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Google Cloud invests $50 million in cybersecurity startup Cybereason

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Cybereason, a Tel Aviv- and Boston, Massachusetts-based cybersecurity company providing endpoint prevention, detection, and response, has secured a $50 million investment from Google Cloud, VentureBeat has learned. It extends the series F round that Cybereason announced in July from $275 million to $325 million, making Cybereason one of the best-funded startups in the cybersecurity industry with over $713 million in capital. We reached out to a Google Cloud spokesperson, but they didn't respond by press time. The infusion of cash comes after Cybereason and Google Cloud entered into a strategic partnership to bring to market a platform -- Cybereason XDR powered by Chronicle -- that can ingest and analyze "petabyte-scale" telemetry from endpoints, networks, containers, apps, profiles, and cloud infrastructure. Combining technology from Cybereason, Google Cloud, and Chronicle, the platform scans more than 23 trillion security-related events per week and applies AI to help reveal, mitigate, and predict cyberattacks correlated across devices, users, apps, and cloud deployments.


How combining human expertise and AI can stop cyberattacks

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Chief information security officers' (CISOs) greatest challenge going into 2022 is countering the speed and severity of cyberattacks. The latest real-time monitoring and detection technologies improve the odds of thwarting an attack but aren't foolproof. CISOs tell VentureBeat that bad actors avoid detection with first-line monitoring systems by modifying attacks on the fly. Enterprises fail to get the most value from threat monitoring, detection, and response cybersecurity strategies because they're too focused on data collection and security monitoring alone. CISOs tell VentureBeat they're capturing more telemetry (i.e., remote) data than ever, yet are short-staffed when it comes to deciphering it, which means they're often in react mode.


30 companies merging AI and cybersecurity to keep us safe and sound

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By the year 2021, cybercrime losses will cost upwards of $6 trillion annually. It's no surprise, then, that the cybersecurity industry is exploding as it grows to protect the networks and systems on which companies and organizations operate and store data. Because effective information security requires smarter detection, many cybersecurity companies are upping their game by using artificial intelligence to achieve that goal. A new wave of AI-powered solutions and products keep bad actors on their toes while giving IT teams much needed relief. Here are 30 companies merging artificial intelligence and cybersecurity to make the virtual world safer.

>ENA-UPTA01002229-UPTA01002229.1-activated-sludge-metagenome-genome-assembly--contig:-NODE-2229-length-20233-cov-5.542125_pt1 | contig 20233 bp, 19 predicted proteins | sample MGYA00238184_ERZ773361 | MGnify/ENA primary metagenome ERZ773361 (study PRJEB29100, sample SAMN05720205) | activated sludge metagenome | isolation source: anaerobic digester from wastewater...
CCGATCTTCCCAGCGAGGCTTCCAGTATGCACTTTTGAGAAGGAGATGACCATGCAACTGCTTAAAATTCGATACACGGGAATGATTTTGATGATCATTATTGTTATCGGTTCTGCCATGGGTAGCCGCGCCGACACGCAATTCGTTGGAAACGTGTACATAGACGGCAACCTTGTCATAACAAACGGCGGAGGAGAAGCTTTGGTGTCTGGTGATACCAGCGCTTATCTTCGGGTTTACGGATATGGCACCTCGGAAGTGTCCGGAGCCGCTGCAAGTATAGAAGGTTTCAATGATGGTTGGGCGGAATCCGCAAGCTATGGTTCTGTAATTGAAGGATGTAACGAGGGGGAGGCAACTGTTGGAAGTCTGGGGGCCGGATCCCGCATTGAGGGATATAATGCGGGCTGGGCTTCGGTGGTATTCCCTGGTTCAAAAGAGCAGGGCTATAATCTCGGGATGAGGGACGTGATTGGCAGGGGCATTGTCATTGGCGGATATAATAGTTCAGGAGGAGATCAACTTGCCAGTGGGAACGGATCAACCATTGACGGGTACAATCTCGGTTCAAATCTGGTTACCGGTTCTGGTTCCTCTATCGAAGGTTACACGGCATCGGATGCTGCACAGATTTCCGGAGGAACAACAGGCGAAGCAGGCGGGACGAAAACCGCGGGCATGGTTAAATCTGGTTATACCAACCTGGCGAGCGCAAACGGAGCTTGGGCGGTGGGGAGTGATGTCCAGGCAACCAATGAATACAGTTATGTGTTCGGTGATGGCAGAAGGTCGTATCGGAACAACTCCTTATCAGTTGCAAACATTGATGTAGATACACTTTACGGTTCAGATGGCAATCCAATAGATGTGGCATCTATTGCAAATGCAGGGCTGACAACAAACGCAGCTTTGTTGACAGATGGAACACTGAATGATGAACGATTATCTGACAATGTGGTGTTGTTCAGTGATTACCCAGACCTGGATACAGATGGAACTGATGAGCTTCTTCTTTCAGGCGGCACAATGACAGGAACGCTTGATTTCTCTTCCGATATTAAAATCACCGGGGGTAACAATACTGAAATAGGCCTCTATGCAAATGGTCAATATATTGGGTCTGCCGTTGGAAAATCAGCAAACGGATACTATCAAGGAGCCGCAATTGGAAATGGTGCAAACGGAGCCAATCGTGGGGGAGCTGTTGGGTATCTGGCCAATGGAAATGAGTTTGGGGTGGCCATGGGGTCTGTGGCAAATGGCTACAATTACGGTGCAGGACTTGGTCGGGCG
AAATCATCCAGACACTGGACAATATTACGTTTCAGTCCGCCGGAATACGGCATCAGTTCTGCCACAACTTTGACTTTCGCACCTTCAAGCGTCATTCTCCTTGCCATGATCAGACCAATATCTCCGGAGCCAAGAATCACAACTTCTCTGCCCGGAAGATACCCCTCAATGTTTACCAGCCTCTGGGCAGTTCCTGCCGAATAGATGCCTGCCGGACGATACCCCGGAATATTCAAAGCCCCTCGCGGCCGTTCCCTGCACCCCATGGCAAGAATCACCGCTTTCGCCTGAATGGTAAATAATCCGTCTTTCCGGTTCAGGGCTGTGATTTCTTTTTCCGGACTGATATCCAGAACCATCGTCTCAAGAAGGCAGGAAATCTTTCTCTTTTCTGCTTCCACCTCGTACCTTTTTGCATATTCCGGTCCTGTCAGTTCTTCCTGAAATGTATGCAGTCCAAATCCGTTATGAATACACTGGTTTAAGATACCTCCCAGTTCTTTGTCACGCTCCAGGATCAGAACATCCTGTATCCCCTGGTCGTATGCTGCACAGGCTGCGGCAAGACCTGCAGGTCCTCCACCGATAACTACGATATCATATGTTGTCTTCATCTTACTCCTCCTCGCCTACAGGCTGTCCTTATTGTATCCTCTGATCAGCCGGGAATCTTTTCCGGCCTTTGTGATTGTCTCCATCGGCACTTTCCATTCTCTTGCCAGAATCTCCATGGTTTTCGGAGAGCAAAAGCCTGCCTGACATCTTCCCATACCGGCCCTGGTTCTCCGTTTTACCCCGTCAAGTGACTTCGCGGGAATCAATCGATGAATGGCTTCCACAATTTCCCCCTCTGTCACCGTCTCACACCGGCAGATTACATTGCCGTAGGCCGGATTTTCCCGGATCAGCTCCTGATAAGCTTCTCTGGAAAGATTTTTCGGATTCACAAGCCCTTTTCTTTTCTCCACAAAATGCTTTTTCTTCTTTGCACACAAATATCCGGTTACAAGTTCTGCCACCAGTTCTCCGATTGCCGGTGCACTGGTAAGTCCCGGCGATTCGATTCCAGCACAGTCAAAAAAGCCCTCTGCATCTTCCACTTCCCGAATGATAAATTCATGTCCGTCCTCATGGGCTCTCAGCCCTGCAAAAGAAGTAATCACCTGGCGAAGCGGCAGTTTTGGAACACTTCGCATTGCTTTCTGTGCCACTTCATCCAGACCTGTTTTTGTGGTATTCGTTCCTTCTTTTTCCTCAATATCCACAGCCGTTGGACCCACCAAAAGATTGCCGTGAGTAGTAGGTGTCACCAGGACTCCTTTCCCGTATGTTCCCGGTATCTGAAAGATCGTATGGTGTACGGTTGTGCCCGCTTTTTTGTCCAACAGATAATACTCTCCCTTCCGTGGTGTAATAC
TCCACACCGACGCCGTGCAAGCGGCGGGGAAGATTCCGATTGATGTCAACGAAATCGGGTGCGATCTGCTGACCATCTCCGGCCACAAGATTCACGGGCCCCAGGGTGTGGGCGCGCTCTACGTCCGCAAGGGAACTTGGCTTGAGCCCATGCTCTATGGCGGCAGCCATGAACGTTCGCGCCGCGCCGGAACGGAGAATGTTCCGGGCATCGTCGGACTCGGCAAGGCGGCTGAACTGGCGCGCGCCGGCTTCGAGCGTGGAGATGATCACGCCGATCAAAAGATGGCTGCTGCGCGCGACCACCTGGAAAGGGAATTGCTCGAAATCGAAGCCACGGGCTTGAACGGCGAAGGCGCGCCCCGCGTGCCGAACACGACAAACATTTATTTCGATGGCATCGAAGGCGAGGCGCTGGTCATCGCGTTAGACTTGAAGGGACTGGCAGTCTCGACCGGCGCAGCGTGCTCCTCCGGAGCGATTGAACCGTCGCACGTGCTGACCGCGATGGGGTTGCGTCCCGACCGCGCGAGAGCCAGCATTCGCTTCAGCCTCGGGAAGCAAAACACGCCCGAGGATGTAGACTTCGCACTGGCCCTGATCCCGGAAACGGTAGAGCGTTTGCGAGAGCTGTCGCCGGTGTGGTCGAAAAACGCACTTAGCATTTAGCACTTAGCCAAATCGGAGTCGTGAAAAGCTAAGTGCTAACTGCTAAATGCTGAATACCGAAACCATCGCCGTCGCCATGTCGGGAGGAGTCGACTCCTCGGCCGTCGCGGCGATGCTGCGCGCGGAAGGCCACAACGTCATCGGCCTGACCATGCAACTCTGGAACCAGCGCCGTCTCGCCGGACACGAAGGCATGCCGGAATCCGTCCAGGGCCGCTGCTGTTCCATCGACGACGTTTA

The 22 Best Endpoint Security Companies for 2020

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Solutions Review's listing of the top Endpoint Security vendors is an annual mashup of products that best represent current market conditions, according to the crowd. Our editors selected the top Endpoint Security products based on each solution's Authority Score, a meta-analysis of real user sentiment through the web's most trusted business software review sites and our own proprietary five-point inclusion criteria. Who are the 22 Best Endpoint Security Companies for 2020? Despite the flood of information on endpoint security capabilities and features, the core of endpoint security remains the same. Namely, these solutions help businesses prevent malware from penetrating their networks and discover dwelling threats. Next-generation endpoint security goes beyond antivirus--it fortifies new components of the decentralized digital perimeter.


How AI can close gaps in cybersecurity tech stacks

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We are excited to bring Transform 2022 back in-person July 19 and virtually July 20 - 28. Join AI and data leaders for insightful talks and exciting networking opportunities. Gaps in cybersecurity tech stacks, especially in endpoint security and patch management, are increasingly leaving enterprises vulnerable to attacks. CISOs are focusing on how to drive new digital revenue strategies while reducing risk and protecting virtual workforces amidst the various threats. From cybercriminal gangs trying to recruit AI engineers, to state-funded Advanced Persistent Threat (APT) networks capable of simultaneously launching attacks across multiple attack vectors, cybercriminals are getting smarter all the time. Studies of job ads on the dark web show that those who know how to breach web services, have AI-based hacking skills and can capture privileged access credentials are the most in-demand.